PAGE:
As if the NBPP case wasn't controversial enough for the Justice Department, a recent mandate handed down from the Department to the City of Dayton stirred the racial pot some more.
Via the Daily Caller:
Neck-deep in the more divisive civil rights cases of the past several years — most notably the New Black Panther voter intimidation case and the recent Dayton, Ohio police department’s testing standards issue — the Obama appointed assistant attorney general has many wondering whether her guide is the law or racial politics.Additionally, King is currently leading an effort in New York that ignores a recent Supreme Court decision:
“Some of the most outlandish policies of the Holder Justice Department over the last two years flow directly from Loretta King’s worldview,” J. Christian Adams, who worked with King while serving as a voting rights attorney at the Justice Department, told The Daily Caller.
According to Adams, race-based decision making has been a consistent staple of King’s actions and resume.
In testimony before the U.S. Commission on Civil Rights about the New Black Panther case, former DOJ Voting Rights Section chief Christopher Coates explained that King ordered him to stop asking trial attorney applicants whether they would have a problem dealing with cases involving white victims.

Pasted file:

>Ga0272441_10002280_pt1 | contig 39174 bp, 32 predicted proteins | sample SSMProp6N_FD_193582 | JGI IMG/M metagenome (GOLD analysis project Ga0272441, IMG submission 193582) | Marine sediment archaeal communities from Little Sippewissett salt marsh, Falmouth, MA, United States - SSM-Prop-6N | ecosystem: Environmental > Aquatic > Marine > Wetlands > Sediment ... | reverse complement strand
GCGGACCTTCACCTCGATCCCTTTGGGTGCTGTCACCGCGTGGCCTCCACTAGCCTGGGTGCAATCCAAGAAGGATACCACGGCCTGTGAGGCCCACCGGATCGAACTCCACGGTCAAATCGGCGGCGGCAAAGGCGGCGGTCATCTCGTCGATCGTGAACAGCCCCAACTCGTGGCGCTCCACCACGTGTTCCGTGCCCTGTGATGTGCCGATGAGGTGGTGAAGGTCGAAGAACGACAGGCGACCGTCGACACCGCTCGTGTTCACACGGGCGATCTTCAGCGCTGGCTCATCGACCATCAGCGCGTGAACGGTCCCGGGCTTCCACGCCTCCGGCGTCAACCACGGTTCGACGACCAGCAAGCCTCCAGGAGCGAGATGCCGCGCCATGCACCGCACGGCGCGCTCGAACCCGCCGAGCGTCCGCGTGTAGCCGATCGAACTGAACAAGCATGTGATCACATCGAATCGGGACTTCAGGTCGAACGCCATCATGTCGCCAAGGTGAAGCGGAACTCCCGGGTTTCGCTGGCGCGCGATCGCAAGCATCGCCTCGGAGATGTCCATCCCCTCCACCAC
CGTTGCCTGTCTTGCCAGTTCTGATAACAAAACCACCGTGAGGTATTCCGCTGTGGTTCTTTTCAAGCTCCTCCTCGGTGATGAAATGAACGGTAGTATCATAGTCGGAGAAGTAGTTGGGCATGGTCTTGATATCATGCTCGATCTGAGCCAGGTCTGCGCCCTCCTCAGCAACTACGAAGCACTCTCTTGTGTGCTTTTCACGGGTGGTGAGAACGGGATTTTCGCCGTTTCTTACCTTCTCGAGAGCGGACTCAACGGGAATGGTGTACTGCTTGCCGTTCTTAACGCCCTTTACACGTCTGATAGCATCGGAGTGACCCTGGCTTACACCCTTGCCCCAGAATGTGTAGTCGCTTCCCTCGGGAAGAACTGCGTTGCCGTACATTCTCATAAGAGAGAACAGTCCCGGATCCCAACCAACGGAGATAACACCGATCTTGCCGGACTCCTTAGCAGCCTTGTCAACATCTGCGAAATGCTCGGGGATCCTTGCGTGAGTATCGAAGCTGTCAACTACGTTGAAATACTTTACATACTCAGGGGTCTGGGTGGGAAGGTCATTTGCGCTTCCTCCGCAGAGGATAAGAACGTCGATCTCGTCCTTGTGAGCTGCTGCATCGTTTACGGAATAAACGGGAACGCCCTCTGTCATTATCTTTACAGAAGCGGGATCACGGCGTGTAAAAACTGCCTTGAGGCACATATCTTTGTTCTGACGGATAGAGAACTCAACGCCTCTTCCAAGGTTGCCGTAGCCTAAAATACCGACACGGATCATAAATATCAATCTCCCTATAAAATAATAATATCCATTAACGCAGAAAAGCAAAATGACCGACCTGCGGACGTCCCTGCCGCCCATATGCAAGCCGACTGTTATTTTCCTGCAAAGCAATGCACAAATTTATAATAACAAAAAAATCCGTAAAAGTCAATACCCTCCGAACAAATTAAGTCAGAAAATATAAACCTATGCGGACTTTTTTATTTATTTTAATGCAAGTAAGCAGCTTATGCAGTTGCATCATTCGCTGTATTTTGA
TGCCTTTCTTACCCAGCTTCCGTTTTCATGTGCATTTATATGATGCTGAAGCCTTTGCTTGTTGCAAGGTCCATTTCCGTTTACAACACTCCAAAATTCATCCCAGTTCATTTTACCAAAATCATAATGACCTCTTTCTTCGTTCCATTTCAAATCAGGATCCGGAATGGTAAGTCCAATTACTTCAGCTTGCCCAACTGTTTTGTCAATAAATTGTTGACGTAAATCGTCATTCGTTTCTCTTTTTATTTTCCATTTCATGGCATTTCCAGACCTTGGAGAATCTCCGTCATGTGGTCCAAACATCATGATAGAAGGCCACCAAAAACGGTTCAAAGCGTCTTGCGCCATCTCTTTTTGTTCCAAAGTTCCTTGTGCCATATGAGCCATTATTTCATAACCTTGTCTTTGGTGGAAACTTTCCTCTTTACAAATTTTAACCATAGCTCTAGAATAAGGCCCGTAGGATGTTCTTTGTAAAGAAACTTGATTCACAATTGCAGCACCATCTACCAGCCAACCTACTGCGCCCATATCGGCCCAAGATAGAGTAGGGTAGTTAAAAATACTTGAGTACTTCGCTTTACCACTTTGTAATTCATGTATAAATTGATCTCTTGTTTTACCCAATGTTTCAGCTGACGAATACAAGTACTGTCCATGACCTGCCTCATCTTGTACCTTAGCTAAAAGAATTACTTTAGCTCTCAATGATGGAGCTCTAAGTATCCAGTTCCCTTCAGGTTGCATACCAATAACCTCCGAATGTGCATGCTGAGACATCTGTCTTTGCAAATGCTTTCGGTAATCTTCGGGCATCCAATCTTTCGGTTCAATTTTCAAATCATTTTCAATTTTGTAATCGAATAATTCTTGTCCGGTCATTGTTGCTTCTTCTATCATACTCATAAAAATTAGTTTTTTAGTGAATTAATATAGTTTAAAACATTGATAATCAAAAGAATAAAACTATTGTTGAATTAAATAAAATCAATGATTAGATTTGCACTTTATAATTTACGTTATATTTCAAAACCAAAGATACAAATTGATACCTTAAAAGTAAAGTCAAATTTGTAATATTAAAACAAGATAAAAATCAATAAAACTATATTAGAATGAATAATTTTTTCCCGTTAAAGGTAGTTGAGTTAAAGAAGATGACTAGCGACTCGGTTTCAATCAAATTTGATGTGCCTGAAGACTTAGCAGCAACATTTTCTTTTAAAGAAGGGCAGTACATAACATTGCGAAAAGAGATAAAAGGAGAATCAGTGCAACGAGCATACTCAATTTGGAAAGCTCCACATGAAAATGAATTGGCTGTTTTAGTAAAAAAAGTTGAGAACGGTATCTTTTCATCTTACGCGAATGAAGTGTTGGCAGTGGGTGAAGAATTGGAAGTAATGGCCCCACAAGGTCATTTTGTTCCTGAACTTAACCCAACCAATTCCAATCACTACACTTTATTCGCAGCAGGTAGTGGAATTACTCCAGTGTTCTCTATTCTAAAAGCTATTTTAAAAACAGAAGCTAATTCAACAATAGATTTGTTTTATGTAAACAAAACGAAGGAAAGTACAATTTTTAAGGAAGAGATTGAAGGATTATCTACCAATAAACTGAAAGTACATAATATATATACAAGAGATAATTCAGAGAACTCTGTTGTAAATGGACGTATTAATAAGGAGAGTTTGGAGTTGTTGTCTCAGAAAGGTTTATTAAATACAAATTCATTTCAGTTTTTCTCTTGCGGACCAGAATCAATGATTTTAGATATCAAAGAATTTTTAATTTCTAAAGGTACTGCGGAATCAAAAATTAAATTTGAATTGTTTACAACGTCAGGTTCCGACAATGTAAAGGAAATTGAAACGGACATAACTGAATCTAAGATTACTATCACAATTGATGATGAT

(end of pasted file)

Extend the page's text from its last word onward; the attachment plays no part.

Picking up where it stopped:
“In the spring of 2009, Ms. King, who had by then been appointed Acting AAG [assistant attorney general] for Civil Rights by the Obama Administration, called me to her office and specifically instructed me that I was not to ask any other applicants whether they would be willing to, in effect, race-neutrally enforce the VRA [Voting Rights Act],” he testified. “Ms. King took offense that I was asking such a question of job applicants and directed me not to ask it because she does not support equal enforcement of the provisions of the VRA.”
In New York, King is currently the lead attorney in an effort to disregard low test scores to allow more minority candidates to become firefighters. The effort, as some have pointed out, disregards the 2009 New Haven firefighter case, Ricci v. DeStefano. In that case, the Supreme Court ruled that objective test results could not be thrown out merely to meet a desired racial outcome.Though far too early to tell, if Loretta King becomes the face that represents racial politics in the DOJ, it's at least theoretically possible she may find herself under the Obama bus one day, especially in light of the consistent attention being paid to a Justice Department that is so fixated on race.
Read more here.